What is Poetry? (1830)
– Poetry is not metrical composition. (4)
– What makes poetry is felt. (5)
– Stories are more primitive, poetry is more advanced and mature (7)
– Poetry does not conjure the real, but it conjures a displacement of the real. (8)
– Eloquence is heard, Poetry is overheard (12)
– Poet supplements the real with spontaneous imagination (20)
On Liberty (1859)
Mill puts for the counterintuitive requirement of government not to protect the interest of the majority only, but also to protect the interest of the minority: “protection against the tendency of society to impose, but other means than civil penalties, its own ideas and practices as rules of conduct on those who dissent from them” (9). The appropriate region of human liberty is 1. the inward domain of consciousness 2. tastes and pursuits 3. to unite with other individuals for any purpose not involving harm to others. (18).
The mode of argument is strangely Darwinian: if minority opinions are repressed (represented as heresy) then culture will not be able to grow and evolve. Society, in other words, depends on these mutations. Thus individuality must be protected because it fulfills the role of sexual selection and proliferation: “The initiation os all wise or noble things, comes and must come from individuals; generally at first from some one individual” (82). On the other hand, thought and discussion serve as regulative activities, much like natural selection. “It is only by the collision of adverse opinions that the remainder of the truth has any chance of being supplied” (65). Indeed, Mill goes so far to declare the act of non serviam, the “mere example of nonconformity,” as an act of “service” (83).
Mill’s worries look forward to Hardy’s worries about an homogenized affective steady-state, and also to Nietzsche’s concerns with the stoical “acting according to nature” which results in our being metabolized by natural forces of decay:
The demand that all other people shall resemble ourselves, grows by what it feeds on. if resistance waits till life is reduced to nearly on uniform type, all deviations from that type will come to be considered impious, immoral, even monstrous and contrary to nature. Mankind speedily becomes unable to conceive diversity, when they have been for some time unaccustomed to see it. (91)
This conflation of biologic and cultural diversity (or not) is picked up again in much of the vitalist philosophy of the early 20th-century. But Mill stays focused on the State (of England) as the crucial object of critique. He worries that a commitment to efficient social “machinery” is repressing the innate human capacity to think and live freely. The value of a state is comprised by the individuals in the state—they are the chief end. If they are sacrificed for the sake of state machine, then the vital energy required for that machine to run will be sapped away. Again, relate to Nietzsche, in which knowledge depends on life, even if it is opposed to it.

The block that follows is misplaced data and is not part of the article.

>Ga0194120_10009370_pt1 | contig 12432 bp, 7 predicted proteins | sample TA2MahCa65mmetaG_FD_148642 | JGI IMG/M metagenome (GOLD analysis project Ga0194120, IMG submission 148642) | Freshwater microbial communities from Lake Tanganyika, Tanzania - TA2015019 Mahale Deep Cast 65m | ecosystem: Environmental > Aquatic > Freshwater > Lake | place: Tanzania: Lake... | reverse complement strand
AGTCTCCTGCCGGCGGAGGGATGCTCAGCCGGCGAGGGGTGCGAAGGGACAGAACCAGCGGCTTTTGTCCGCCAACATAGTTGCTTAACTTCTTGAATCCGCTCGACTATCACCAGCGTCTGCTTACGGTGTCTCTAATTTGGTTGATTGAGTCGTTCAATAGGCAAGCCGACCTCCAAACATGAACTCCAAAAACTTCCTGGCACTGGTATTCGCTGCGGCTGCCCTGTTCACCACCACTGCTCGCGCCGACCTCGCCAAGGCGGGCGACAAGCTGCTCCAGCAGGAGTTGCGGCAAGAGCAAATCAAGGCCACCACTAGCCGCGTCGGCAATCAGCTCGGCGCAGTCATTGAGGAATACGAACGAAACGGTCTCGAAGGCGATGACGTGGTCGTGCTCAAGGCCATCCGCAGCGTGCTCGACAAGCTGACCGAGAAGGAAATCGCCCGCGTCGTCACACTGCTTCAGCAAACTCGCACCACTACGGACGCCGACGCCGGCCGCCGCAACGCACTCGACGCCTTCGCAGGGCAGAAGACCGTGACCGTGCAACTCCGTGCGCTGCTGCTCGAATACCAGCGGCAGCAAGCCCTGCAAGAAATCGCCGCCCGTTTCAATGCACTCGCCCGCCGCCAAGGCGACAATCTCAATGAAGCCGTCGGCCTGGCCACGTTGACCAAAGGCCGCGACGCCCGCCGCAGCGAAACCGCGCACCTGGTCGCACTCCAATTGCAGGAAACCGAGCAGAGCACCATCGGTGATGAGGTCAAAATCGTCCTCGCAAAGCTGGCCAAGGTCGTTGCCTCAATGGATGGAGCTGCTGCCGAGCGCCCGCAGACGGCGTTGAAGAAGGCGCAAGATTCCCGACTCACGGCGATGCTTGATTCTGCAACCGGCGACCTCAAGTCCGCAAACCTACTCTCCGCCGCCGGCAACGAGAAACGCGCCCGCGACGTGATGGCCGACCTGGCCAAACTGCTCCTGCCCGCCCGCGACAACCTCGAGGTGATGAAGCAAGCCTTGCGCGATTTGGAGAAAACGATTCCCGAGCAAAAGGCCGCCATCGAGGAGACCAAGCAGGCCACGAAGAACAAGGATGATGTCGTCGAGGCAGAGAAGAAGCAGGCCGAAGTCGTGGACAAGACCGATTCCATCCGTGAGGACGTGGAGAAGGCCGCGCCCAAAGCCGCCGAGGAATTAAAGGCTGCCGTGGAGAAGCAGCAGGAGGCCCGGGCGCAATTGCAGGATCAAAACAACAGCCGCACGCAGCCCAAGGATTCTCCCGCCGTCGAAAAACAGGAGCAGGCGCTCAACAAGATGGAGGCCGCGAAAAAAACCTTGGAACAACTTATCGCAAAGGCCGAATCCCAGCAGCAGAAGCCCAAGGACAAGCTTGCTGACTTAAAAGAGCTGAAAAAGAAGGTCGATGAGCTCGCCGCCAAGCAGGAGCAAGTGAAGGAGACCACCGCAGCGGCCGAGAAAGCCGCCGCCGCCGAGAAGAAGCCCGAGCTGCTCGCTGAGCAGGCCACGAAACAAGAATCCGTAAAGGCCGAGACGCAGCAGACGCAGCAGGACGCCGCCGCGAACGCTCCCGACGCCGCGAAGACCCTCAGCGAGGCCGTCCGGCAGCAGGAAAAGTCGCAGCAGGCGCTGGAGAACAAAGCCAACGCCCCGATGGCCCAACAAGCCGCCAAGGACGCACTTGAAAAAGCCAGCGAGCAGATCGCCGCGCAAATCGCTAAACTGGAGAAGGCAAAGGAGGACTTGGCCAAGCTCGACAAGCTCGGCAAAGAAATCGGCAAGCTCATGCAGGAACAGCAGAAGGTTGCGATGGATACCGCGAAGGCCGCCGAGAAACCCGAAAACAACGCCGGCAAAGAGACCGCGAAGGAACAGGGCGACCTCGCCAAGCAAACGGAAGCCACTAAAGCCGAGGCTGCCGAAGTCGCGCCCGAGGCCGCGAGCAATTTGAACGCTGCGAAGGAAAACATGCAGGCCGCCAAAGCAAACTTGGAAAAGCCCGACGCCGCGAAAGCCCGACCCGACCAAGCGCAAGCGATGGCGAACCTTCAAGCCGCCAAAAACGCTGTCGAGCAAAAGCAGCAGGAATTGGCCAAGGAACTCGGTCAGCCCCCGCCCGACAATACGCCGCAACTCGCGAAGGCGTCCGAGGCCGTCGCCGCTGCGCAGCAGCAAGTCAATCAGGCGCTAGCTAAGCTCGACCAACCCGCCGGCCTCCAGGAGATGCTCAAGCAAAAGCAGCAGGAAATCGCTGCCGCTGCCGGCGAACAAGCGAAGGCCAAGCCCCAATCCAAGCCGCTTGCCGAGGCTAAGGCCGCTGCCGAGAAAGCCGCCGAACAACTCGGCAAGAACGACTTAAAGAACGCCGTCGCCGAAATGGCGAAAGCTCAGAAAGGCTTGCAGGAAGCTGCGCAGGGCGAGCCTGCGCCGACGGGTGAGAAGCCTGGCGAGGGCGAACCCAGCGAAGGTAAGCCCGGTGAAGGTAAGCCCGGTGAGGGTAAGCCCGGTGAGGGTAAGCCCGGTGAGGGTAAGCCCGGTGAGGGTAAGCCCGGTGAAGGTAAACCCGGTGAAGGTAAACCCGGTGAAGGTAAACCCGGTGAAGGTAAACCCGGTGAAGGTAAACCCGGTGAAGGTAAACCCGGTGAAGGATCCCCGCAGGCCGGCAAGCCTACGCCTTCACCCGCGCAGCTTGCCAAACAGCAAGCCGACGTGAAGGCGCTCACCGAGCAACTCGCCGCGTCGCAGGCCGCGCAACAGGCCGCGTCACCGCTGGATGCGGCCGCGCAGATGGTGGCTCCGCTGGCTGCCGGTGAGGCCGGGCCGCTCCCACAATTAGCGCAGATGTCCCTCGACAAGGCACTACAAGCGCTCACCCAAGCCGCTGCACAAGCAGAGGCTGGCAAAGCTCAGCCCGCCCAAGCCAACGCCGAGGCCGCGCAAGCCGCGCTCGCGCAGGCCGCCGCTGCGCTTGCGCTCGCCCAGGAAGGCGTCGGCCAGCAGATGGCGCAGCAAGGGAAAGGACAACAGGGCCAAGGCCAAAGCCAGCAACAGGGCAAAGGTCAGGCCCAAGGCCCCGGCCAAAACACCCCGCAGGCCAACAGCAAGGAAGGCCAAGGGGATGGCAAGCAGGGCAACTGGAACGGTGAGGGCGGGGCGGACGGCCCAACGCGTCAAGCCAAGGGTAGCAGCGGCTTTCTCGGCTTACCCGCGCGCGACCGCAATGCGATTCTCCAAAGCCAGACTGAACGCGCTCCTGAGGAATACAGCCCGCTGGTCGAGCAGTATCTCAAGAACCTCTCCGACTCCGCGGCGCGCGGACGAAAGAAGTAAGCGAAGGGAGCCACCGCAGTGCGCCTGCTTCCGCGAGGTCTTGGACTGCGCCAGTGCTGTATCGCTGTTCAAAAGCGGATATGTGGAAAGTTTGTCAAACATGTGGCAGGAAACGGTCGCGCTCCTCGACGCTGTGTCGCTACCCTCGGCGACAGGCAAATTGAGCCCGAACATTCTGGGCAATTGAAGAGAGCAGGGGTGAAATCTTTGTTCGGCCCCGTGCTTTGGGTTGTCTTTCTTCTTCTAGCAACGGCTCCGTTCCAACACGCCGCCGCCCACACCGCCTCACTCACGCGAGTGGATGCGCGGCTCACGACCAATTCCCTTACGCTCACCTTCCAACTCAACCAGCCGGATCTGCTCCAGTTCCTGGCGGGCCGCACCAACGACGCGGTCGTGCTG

Opens with an extensive account of his education as conducted by his father, under the aegis of Benthamite utilitarianism. Cultivated exclusivity as means of avoiding the vulgar influences of other boys. Feeling was denigrated, as was imagination, and therefore poetry was not valued. From this Mill learned to never accept half-solution (an interesting intervention into the language of “half” that pervades poetics from Wordsworth through Tennyson). But all this led to a “Crisis in my Mental Life,” that led to Wordsworth and Coleridge and his subsequent salvation. From this he developed his theory of indirect happiness, based on Carlyle’s idea of “anti-self-consciousness.”
I never, indeed, wavered in the conviction that happiness is the test of all rules of conduct, and the end of life. But I now thought that this end was only to be attained by not making it a direct end. Those only are happy (I thought) who have their minds fixed on some object other than their own happiness; on the happiness of other,on the improvement of mankind, even on some art or pursuit, followed not as means, but as itself and ideal end. Aiming thus at something else, they find happiness by the way. (92)
Indeed, Mill goes on to reject any system except that which acknowledge “the system” to be far more complex than we could ever hope to understand (104). But he nevertheless accepts an historical system of organic vs. critical eras. It seems as if his current period is one of transition: “when old notions and feelings have been unsettled, and no new doctrines have yet succeeded their ascendancy” (162). The development into an organic era depends on culture to educate the masses into a system that no longer divides along class lines–in which private property becomes coextensive with a socialist ideal. Mill connects this with the division between Intuition and Experience or Association. The latter, he claims, is more conducive to a politics of reform.
Interesting to think of Autobiography as a Bildungsroman of sorts…with JS Mill being the exact opposite of an orphan. He becomes both the giver and the receiver of education, without the sort of temporal trickery that allow sDavid Copperfield to be both subject and object of his story.
Autobiography, The Library of Liberal Arts (Bobbs-Merrill: Indianapolis, 1976)